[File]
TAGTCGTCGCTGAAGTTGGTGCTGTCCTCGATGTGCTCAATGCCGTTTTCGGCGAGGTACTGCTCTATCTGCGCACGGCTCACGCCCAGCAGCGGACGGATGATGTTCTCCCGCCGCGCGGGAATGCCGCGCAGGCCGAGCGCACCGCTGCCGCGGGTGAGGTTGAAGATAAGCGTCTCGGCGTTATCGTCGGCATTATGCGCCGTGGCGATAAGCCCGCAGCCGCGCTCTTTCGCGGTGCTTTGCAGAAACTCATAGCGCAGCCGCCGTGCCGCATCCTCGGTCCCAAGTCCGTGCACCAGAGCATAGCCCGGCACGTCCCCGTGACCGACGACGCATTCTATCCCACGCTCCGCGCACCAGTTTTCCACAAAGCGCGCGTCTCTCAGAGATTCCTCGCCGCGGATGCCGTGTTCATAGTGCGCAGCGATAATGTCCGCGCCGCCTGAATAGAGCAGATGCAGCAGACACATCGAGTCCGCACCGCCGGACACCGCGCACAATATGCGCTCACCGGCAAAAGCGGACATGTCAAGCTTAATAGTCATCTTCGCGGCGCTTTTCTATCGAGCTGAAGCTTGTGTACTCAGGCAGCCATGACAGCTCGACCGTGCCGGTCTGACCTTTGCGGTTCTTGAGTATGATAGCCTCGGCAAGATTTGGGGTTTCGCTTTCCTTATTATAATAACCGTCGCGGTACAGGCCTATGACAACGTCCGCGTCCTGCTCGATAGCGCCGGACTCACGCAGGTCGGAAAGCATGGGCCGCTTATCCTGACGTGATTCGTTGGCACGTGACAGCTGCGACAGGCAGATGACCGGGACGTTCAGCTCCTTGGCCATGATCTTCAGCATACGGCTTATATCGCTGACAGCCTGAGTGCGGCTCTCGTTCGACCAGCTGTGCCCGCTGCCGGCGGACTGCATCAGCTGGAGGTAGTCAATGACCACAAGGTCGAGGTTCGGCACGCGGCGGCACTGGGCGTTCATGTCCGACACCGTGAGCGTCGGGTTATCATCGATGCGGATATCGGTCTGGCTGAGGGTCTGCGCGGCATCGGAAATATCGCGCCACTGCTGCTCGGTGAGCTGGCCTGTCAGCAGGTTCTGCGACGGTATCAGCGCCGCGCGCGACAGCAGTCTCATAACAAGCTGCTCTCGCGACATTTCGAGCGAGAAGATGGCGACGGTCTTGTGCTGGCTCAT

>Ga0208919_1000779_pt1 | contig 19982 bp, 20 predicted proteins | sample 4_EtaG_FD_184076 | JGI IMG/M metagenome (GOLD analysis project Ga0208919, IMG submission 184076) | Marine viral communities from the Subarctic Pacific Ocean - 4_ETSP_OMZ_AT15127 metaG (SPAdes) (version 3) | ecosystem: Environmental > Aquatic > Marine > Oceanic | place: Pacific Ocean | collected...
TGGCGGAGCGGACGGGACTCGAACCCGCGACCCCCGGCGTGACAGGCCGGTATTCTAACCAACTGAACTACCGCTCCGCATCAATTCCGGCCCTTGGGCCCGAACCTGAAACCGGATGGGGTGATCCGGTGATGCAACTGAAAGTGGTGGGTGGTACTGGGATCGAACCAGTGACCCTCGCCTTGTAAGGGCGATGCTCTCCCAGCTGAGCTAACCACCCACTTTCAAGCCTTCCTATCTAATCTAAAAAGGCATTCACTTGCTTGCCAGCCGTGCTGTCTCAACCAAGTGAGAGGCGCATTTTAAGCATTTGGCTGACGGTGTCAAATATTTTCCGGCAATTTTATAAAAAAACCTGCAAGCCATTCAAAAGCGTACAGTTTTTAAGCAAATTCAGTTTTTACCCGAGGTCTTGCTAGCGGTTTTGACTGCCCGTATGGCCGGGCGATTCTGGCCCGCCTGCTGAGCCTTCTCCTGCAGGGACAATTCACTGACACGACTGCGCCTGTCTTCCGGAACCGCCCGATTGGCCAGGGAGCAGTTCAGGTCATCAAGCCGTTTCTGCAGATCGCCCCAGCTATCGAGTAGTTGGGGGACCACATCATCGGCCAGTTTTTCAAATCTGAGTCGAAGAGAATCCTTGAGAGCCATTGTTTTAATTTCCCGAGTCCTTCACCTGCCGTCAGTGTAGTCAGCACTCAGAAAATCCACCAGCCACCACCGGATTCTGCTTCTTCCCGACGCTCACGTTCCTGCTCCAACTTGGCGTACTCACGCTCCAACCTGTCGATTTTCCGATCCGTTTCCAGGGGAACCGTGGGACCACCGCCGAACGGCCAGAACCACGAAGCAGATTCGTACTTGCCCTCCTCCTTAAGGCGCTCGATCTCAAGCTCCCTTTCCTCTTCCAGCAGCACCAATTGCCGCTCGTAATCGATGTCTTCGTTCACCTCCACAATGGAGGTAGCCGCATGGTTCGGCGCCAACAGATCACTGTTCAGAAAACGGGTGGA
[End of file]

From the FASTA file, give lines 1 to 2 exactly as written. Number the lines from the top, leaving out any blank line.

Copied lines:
TAGTCGTCGCTGAAGTTGGTGCTGTCCTCGATGTGCTCAATGCCGTTTTCGGCGAGGTACTGCTCTATCTGCGCACGGCTCACGCCCAGCAGCGGACGGATGATGTTCTCCCGCCGCGCGGGAATGCCGCGCAGGCCGAGCGCACCGCTGCCGCGGGTGAGGTTGAAGATAAGCGTCTCGGCGTTATCGTCGGCATTATGCGCCGTGGCGATAAGCCCGCAGCCGCGCTCTTTCGCGGTGCTTTGCAGAAACTCATAGCGCAGCCGCCGTGCCGCATCCTCGGTCCCAAGTCCGTGCACCAGAGCATAGCCCGGCACGTCCCCGTGACCGACGACGCATTCTATCCCACGCTCCGCGCACCAGTTTTCCACAAAGCGCGCGTCTCTCAGAGATTCCTCGCCGCGGATGCCGTGTTCATAGTGCGCAGCGATAATGTCCGCGCCGCCTGAATAGAGCAGATGCAGCAGACACATCGAGTCCGCACCGCCGGACACCGCGCACAATATGCGCTCACCGGCAAAAGCGGACATGTCAAGCTTAATAGTCATCTTCGCGGCGCTTTTCTATCGAGCTGAAGCTTGTGTACTCAGGCAGCCATGACAGCTCGACCGTGCCGGTCTGACCTTTGCGGTTCTTGAGTATGATAGCCTCGGCAAGATTTGGGGTTTCGCTTTCCTTATTATAATAACCGTCGCGGTACAGGCCTATGACAACGTCCGCGTCCTGCTCGATAGCGCCGGACTCACGCAGGTCGGAAAGCATGGGCCGCTTATCCTGACGTGATTCGTTGGCACGTGACAGCTGCGACAGGCAGATGACCGGGACGTTCAGCTCCTTGGCCATGATCTTCAGCATACGGCTTATATCGCTGACAGCCTGAGTGCGGCTCTCGTTCGACCAGCTGTGCCCGCTGCCGGCGGACTGCATCAGCTGGAGGTAGTCAATGACCACAAGGTCGAGGTTCGGCACGCGGCGGCACTGGGCGTTCATGTCCGACACCGTGAGCGTCGGGTTATCATCGATGCGGATATCGGTCTGGCTGAGGGTCTGCGCGGCATCGGAAATATCGCGCCACTGCTGCTCGGTGAGCTGGCCTGTCAGCAGGTTCTGCGACGGTATCAGCGCCGCGCGCGACAGCAGTCTCATAACAAGCTGCTCTCGCGACATTTCGAGCGAGAAGATGGCGACGGTCTTGTGCTGGCTCAT

>Ga0208919_1000779_pt1 | contig 19982 bp, 20 predicted proteins | sample 4_EtaG_FD_184076 | JGI IMG/M metagenome (GOLD analysis project Ga0208919, IMG submission 184076) | Marine viral communities from the Subarctic Pacific Ocean - 4_ETSP_OMZ_AT15127 metaG (SPAdes) (version 3) | ecosystem: Environmental > Aquatic > Marine > Oceanic | place: Pacific Ocean | collected...